the Christmas Season
Other Scottish Country Dances for this Day
Today's Musings, History & Folklore
"Round about in a rainy ring-a,
Thus we dance and thus we sing-a;
Trip and go, to and fro,
Over this green-a;
All about, in and out,
Over this green-a."
~ The Elves' Dance, Anonymous (1604-1675)
The friendly elves associated with Santa are a recent invention and have little to do with elves of Celtic folklore, who were sinister beings believed to relish menacing livestock and inducing illness and general malaise in people. The term "elf-shot" was a recognized medical condition believed to have been caused by invisible elves shooting their invisible arrows at a person or animal, causing sudden shooting pains. It was also a Scottish term for neolithic flint arrowheads (thought to be from the elves' arrows) which were used in the Highlands as an amulet as a cure or protection from "elf shot." 🎄🎅☃️🎁
Chasing an Elf
The friendly elves who assist Santa Claus in his duties are a relatively recent cultural invention.
The elves of folklore, most associated with Scotland, Ireland, Cornwall, Wales (the Celtic fringe) are part of the larger canon of faerie folklore and like the faeries, interact with humans in a much darker fashion.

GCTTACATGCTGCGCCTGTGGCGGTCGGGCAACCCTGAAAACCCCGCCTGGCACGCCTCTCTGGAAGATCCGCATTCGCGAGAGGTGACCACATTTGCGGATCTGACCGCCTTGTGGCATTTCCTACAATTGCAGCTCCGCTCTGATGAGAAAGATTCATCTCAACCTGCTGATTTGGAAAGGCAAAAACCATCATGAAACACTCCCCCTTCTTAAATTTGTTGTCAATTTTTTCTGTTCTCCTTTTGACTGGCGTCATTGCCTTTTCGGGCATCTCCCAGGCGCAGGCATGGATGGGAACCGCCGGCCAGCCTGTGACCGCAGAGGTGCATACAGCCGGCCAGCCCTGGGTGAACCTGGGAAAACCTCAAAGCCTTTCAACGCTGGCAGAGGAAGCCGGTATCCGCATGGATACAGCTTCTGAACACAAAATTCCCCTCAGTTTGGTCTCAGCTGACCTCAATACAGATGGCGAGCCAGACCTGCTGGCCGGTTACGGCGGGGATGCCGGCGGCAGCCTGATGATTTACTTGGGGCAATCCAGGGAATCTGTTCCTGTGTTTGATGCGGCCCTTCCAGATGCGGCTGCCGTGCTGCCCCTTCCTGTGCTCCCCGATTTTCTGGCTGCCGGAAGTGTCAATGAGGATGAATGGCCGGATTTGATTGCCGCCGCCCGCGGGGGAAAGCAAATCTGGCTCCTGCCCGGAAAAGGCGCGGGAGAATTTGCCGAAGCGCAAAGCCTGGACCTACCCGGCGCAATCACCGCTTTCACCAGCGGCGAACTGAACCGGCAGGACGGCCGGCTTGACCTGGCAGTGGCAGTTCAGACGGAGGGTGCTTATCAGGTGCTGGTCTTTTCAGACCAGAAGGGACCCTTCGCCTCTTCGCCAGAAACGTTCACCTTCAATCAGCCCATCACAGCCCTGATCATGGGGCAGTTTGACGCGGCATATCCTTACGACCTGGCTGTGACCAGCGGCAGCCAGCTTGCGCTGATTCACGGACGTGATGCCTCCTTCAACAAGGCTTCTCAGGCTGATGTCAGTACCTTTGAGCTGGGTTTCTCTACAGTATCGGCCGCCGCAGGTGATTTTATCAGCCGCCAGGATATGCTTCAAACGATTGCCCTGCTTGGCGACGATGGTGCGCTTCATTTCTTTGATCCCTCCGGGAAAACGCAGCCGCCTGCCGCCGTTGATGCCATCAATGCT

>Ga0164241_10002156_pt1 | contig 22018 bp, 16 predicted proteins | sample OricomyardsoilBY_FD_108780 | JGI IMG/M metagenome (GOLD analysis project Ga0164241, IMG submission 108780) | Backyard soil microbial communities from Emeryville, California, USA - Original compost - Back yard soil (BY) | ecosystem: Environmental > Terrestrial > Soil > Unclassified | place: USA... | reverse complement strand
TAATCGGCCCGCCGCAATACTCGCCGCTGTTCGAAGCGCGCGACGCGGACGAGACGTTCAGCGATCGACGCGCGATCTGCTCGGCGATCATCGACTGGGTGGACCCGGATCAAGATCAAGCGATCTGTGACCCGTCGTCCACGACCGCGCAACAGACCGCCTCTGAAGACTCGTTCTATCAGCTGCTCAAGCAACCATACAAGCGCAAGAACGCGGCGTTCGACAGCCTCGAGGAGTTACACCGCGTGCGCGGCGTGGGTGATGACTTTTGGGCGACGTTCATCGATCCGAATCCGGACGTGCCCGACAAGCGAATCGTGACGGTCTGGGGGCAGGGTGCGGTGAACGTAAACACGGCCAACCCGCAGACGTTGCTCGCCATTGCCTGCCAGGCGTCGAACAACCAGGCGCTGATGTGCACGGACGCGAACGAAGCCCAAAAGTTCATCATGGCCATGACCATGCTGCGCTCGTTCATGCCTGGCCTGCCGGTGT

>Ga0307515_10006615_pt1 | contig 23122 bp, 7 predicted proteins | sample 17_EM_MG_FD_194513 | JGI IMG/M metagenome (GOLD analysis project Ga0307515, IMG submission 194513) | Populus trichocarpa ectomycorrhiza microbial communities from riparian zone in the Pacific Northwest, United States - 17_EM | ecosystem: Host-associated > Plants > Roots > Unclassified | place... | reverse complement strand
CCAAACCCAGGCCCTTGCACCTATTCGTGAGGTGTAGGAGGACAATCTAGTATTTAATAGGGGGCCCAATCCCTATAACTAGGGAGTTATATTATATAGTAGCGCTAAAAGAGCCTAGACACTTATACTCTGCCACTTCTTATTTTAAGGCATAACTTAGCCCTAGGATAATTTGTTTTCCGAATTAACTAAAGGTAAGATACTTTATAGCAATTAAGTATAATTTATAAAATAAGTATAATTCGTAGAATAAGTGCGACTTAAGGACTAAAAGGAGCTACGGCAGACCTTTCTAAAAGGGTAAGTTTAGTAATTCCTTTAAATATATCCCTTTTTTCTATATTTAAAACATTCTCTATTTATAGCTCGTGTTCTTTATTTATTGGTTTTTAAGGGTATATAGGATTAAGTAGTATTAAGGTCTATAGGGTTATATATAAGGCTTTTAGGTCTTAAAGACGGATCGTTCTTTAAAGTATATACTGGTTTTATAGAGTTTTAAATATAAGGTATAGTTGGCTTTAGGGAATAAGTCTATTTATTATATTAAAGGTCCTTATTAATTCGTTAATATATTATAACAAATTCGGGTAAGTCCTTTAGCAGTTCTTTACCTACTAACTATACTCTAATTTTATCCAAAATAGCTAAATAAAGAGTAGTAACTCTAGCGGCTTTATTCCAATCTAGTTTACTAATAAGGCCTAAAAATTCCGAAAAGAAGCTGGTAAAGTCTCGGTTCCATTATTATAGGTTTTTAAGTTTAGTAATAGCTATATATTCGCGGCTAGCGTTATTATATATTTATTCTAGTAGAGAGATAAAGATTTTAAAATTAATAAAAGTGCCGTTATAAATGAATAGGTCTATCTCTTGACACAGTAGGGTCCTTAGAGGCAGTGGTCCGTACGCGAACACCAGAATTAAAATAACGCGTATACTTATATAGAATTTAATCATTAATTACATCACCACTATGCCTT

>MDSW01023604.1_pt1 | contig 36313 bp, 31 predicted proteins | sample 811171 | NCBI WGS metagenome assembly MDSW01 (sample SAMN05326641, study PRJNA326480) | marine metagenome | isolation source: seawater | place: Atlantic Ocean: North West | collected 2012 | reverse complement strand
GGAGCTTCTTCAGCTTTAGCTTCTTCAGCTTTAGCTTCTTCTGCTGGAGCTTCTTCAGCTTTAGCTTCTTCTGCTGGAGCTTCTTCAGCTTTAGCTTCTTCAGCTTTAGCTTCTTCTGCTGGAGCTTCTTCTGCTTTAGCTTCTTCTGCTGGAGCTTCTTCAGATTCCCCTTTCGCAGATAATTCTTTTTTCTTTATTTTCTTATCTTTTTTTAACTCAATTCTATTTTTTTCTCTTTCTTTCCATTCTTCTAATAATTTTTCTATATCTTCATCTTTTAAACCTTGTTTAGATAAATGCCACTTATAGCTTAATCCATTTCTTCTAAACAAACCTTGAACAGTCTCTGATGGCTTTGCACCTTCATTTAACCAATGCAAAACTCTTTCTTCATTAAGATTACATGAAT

The word, ‘elf’ is derived from ‘alfar’, the Scandinavian word for diminutive supernatural types. There are several Elf howes and barrows in Britain; the Elfa Hills; Elva Hill, Elva Plain and Elva stone circle; Elf Hall at Hallthwaites, Ellabarrow at Pennington, and many more. Some of these barrows are thought to be pre-historic burial mounds, and as such have been a source of archaeological findings of neolithic flint arrowheads. These arrowheads were commonly believed to be faery and elf arrows, or ‘elf-shot’ and kept as protective charms against the mischief of elves.
The noun elf-shot as a term for illness is actually first attested in a Scots poem, "Rowlis Cursing", from around 1500, where "elf schot" is listed among a range of curses to be inflicted on some chicken-thieves!
For hundreds of years, if cattle were suddenly taken ill, they were said to be ‘elf-struck’ or 'elf-shot' which meant they had been shot with a faery arrow. There’s even a theory that our colloquial medical term, ‘stroke’ is derived from 'elf-stroke,' too. The cure for elf shot was to touch the beast with one of the elf arrows or to give it water in which the arrow had been washed.
This condition often extended to humans, sudden shooting pains localised to a particular area of the body, were evidence of elf shot, associated with modern diagnoses such as rheumatism, arthritis, muscle stitches or cramps.
The prevention or curing of elfshot comes from using the arrowhead charm against the sudden stitch; or the three plants used in the cure were feverfew, red nettles and waybread (plantain). All have vaguely spear-shaped leaves, which may have suggested their use as a remedy for pains attributed to elf-arrows.
Some folklorists assert that the elves got the elf-shot from the faeries, who, in turn, were given the arrows by mermaids.
So if you're going to chase elves this season, make sure they are the friendly kind. For a scholarly discussion of elf maladies in Scotland and elsewhere, click the elf below.